Cervical Epidural for Mastectomy as an Alternative to General Anaesthesia: Case Report
A Srivastava, Y Singh, G Sinha, Surender
A Srivastava, Y Singh, G Sinha, Surender. Cervical Epidural for Mastectomy as an Alternative to General Anaesthesia: Case Report. The Internet Journal of Anesthesiology. 2008 Volume 21 Number 1.
General Anaesthesia is choice of anaesthesia for surgeries of breast like modified radical mastectomy (MRM). But in some patients with lung diseases and poor pulmonary function, there are some disadvantages with G.A. For these patient regional anaesthesia may be better choice. We used cervical epidural block for Modified Radical Mastectomy with Axillary Clearance.
Epidural anaesthesia is a central neuraxial block technique and can be used as sole anaesthetic for procedures involving the lower limbs, pelvis, perineum and lower abdomen. It is possible to perform upper abdominal and thoracic procedures under epidural anaesthesia alone, but the height of block required, with its attendant side effects, make it difficult to avoid significant patient discomfort and risk. The advantage of epidural over spinal anaesthesia is the ability to maintain continuous anaesthesia after placement of an epidural catheter, thus making it suitable for procedures of long duration. This feature also enables the use of this technique into the postoperative period for analgesia, using lower concentrations of local anaesthetic drugs or in combination with different agents. Cervial epidural is now a described modality for breast surgeries as an alternative to G.A.
A 45 years old 60 kg female patient was posted for Modified Radical Mastectomy with history of interstitial lung disease and frequent chest infection. She had dyspnoea with bilateral ronchi. She was taking steroids and beta agonist inhaler with montelukast and antibiotics. Pulmonary function test was suggestive of severe restrictive disease. Cervical epidural anaesthesia was planned for her. After attaching monitors like ECG, NIBP and SpO2, the patient was prepared in sitting position with neck flexion. 18 G epidural catheter was introduced with standard loss of resistance technique at C7-T1 space and put up to level of C5. Lignocaine 2% with adrenaline 10ml was given after test dose of 3 ml. Proper anaesthesia was achieved after 20 minutes. Continuous watch on respiration was taken. Amnesia was provided with midazolam 1mg i.v. Surgery was done without any complaint of pain. Intraoperatively 5ml of lignocaine was repeated after 30 minute. Postoperative analgesia was given with 0.125% bupivcaine intermittently.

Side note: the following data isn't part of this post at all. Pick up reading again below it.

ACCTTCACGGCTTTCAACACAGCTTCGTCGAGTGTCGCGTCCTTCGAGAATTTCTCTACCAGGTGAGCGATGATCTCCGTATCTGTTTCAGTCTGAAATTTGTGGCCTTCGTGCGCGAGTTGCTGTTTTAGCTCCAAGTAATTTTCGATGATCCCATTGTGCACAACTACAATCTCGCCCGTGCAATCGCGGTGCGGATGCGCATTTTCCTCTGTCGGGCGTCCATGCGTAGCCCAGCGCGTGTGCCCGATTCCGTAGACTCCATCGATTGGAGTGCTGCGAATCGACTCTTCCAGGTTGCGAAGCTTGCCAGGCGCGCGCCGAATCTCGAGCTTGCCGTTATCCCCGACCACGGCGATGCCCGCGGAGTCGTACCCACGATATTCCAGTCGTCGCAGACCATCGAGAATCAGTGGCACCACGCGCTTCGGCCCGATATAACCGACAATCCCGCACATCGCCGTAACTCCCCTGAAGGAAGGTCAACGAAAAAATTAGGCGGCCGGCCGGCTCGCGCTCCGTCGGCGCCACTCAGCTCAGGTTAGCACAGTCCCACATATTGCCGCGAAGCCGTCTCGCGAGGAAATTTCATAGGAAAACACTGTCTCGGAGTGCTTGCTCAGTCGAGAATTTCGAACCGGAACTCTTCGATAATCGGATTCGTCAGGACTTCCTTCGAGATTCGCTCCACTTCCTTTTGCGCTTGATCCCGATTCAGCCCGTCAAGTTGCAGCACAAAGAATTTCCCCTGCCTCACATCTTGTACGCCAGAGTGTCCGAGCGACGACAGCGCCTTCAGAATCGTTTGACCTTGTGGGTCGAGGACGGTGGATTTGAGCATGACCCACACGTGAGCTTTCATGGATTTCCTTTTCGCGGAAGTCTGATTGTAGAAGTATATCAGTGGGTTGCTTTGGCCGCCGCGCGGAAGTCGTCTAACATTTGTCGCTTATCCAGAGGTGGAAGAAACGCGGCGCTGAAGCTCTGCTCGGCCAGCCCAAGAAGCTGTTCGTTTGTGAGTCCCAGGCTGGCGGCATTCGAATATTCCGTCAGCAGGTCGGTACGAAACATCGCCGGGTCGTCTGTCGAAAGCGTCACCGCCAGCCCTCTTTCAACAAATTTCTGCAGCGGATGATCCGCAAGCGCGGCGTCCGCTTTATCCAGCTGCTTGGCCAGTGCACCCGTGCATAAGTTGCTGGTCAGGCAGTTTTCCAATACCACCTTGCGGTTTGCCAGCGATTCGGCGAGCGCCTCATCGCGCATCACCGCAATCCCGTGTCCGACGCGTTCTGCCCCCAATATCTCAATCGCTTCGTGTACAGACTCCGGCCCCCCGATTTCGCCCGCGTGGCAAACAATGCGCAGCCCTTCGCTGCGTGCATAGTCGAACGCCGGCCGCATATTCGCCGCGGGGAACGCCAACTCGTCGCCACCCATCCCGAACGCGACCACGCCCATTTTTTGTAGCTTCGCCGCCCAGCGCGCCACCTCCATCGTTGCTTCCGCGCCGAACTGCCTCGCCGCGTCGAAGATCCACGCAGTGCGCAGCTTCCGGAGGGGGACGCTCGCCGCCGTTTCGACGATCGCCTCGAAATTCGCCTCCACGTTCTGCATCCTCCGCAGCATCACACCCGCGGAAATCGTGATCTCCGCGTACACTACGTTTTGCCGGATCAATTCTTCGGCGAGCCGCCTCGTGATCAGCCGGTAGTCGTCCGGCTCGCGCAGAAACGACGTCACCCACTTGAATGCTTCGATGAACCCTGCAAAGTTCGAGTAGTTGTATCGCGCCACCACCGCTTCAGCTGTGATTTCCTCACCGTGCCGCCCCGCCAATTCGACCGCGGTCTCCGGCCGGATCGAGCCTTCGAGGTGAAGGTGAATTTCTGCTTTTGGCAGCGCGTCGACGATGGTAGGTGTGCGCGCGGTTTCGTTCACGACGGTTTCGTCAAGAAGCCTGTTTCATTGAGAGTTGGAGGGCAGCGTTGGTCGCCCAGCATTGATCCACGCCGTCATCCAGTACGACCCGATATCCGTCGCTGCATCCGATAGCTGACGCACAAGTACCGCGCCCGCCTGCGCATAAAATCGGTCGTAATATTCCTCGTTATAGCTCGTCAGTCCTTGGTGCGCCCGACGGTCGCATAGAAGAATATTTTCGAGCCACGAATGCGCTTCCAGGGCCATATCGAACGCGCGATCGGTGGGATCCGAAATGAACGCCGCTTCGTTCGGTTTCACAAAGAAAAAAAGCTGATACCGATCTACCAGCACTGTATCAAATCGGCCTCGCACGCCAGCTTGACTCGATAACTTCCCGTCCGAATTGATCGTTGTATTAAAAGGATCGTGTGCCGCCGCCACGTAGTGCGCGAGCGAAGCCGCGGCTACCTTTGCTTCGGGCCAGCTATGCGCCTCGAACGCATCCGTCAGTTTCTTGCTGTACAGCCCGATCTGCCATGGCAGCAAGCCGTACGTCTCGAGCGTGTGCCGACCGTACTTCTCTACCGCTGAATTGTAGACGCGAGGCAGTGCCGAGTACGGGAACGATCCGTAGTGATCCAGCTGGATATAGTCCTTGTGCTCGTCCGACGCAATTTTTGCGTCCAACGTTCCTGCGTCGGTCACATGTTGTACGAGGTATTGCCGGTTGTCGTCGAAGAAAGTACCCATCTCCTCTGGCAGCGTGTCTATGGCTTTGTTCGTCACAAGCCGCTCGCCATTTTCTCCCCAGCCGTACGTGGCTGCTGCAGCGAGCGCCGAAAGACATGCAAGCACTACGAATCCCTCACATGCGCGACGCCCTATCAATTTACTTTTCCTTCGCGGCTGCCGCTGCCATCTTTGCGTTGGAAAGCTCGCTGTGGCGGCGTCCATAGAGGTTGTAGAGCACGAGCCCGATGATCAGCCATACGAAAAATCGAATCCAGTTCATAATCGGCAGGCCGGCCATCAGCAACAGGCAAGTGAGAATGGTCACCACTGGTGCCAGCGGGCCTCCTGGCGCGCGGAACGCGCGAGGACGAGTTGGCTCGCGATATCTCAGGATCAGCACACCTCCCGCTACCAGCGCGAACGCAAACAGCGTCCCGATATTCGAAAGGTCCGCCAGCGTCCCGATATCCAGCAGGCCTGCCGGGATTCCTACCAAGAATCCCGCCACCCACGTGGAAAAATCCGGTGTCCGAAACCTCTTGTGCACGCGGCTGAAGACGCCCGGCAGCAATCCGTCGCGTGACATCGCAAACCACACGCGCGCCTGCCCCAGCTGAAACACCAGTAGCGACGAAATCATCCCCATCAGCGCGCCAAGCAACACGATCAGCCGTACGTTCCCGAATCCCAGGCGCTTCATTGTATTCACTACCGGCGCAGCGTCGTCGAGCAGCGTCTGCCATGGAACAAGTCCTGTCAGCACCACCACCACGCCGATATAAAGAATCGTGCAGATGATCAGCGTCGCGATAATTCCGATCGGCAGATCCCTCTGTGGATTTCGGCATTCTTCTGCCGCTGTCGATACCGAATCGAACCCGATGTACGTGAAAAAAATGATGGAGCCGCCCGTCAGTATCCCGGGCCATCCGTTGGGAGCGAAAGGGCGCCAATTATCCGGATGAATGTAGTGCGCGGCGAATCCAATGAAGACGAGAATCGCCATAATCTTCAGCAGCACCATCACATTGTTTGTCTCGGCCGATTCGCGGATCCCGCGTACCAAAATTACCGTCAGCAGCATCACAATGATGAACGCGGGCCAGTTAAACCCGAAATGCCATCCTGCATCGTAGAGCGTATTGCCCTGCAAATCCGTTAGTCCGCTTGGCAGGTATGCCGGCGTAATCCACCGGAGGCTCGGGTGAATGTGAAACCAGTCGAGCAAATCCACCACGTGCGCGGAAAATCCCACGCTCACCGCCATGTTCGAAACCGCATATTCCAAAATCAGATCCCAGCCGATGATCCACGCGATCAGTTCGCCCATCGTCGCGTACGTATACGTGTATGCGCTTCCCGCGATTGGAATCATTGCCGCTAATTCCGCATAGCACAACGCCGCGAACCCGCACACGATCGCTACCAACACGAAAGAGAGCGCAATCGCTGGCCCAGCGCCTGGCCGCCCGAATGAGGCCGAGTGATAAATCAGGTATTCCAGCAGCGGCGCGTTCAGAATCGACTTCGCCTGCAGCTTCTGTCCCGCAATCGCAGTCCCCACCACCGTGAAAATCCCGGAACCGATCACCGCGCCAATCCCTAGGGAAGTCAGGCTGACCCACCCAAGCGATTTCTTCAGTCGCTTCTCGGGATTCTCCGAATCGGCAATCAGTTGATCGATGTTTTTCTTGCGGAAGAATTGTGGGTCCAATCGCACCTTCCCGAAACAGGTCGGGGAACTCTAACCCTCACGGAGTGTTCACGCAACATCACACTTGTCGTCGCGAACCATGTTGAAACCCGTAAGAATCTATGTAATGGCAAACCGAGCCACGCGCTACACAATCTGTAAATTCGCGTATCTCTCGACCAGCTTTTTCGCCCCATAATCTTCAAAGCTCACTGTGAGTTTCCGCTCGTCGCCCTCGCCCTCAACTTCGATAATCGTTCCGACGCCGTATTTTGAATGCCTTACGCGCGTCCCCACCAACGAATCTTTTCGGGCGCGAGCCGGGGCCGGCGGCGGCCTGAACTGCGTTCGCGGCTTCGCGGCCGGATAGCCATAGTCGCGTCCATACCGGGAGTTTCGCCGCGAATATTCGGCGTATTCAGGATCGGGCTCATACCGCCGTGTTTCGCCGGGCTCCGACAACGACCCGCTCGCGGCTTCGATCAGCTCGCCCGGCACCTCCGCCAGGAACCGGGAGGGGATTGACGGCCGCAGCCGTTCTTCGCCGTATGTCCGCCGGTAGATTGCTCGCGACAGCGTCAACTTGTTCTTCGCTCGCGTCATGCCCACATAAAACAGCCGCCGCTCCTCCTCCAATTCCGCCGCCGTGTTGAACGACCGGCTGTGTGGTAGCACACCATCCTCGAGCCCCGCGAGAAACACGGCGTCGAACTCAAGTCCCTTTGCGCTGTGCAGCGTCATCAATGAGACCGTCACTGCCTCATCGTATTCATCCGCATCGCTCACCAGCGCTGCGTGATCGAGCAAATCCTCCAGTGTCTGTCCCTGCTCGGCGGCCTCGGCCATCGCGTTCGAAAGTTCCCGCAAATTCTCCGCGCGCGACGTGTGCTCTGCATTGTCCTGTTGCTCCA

Cervical epidural anaesthesia ( CEA ) is not much preferred modality of regional anaesthesia, when compared to thoracic or lumbar epidural anaesthesia.
It is relatively rarely used alternative for Breast surgeries. First to describe the technique of CEA was Doglioth1 in 1933 for thoracic procedures, using a single shot of local anaesthetic solution( lidocaine ).HAKL et all 2 described the use of CEA in 215 patients, who underwent carotid end arterectomy with conscious neurological monitoring, while SINGH et al3 already reported their experience with cervical epidural anaesthesia for modified radical mastectomy.
This is done by placing an epidural catheter in C7-T1 intervertebral space is used for catheter placement. Either hanging drop technique or injection of 2-3 ml of air can be used to locate the epidural space. It is frequently successful and provides a high quality anaesthesia and post operative anaelgesia of the dermatomes. CEA also has a favorable effect on hemodynamic variables by blocking sympathetic innervations of the heart.4
The complications of CEA includes the possibility of local anaesthetic administeration into the subarachnoid space, bleeding with epidural hematoma formation and infection (epidural abcess).Bonnet et al5 noted in a reterospective study of 394 patients, dural puncture in 2(0.5%),epidural venepuncture in 6(1.5%) and respiratory muscle paralysis in 3(1.4%).HACK et al2 reported migration of local anaesthetic solution into subarachnoid space in 6(2.8%), failed epidural puncture in 3(1.4%)and blood observed in epidural catheter in 4 patients(1.8%). Bilateral partial phrenic nerve palsy is also a possible complication of CEA. The decrease in respiratory vital capacity owing to partial phrenic nerve block and paralysis of intercostal muscles are usually clinically irrelevant in patient without lung disease.6
So according to us CEA can be an alternative to general anaesthesia in patient with ILD or any other contributory factors ,which makes GA less suitable.